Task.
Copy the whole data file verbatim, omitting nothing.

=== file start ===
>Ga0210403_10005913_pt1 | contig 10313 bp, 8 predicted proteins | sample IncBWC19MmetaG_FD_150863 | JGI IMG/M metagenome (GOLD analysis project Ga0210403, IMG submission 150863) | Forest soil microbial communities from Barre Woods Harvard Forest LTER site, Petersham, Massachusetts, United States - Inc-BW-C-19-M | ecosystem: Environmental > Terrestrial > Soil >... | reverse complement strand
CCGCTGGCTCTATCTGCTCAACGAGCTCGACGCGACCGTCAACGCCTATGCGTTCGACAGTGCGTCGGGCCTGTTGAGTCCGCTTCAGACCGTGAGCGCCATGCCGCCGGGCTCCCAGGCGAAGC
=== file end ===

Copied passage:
>Ga0210403_10005913_pt1 | contig 10313 bp, 8 predicted proteins | sample IncBWC19MmetaG_FD_150863 | JGI IMG/M metagenome (GOLD analysis project Ga0210403, IMG submission 150863) | Forest soil microbial communities from Barre Woods Harvard Forest LTER site, Petersham, Massachusetts, United States - Inc-BW-C-19-M | ecosystem: Environmental > Terrestrial > Soil >... | reverse complement strand
CCGCTGGCTCTATCTGCTCAACGAGCTCGACGCGACCGTCAACGCCTATGCGTTCGACAGTGCGTCGGGCCTGTTGAGTCCGCTTCAGACCGTGAGCGCCATGCCGCCGGGCTCCCAGGCGAAGC